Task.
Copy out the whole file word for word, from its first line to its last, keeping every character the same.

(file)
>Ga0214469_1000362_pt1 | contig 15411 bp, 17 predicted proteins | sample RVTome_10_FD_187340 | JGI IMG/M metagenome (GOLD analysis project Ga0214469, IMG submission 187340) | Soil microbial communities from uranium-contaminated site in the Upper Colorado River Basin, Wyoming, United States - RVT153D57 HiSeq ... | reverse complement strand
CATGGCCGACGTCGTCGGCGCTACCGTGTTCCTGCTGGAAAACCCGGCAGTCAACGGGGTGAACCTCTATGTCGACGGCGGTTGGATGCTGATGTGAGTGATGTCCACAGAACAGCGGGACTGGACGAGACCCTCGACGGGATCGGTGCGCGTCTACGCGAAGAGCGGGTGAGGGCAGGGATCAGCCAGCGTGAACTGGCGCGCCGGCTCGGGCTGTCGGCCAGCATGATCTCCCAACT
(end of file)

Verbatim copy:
>Ga0214469_1000362_pt1 | contig 15411 bp, 17 predicted proteins | sample RVTome_10_FD_187340 | JGI IMG/M metagenome (GOLD analysis project Ga0214469, IMG submission 187340) | Soil microbial communities from uranium-contaminated site in the Upper Colorado River Basin, Wyoming, United States - RVT153D57 HiSeq ... | reverse complement strand
CATGGCCGACGTCGTCGGCGCTACCGTGTTCCTGCTGGAAAACCCGGCAGTCAACGGGGTGAACCTCTATGTCGACGGCGGTTGGATGCTGATGTGAGTGATGTCCACAGAACAGCGGGACTGGACGAGACCCTCGACGGGATCGGTGCGCGTCTACGCGAAGAGCGGGTGAGGGCAGGGATCAGCCAGCGTGAACTGGCGCGCCGGCTCGGGCTGTCGGCCAGCATGATCTCCCAACT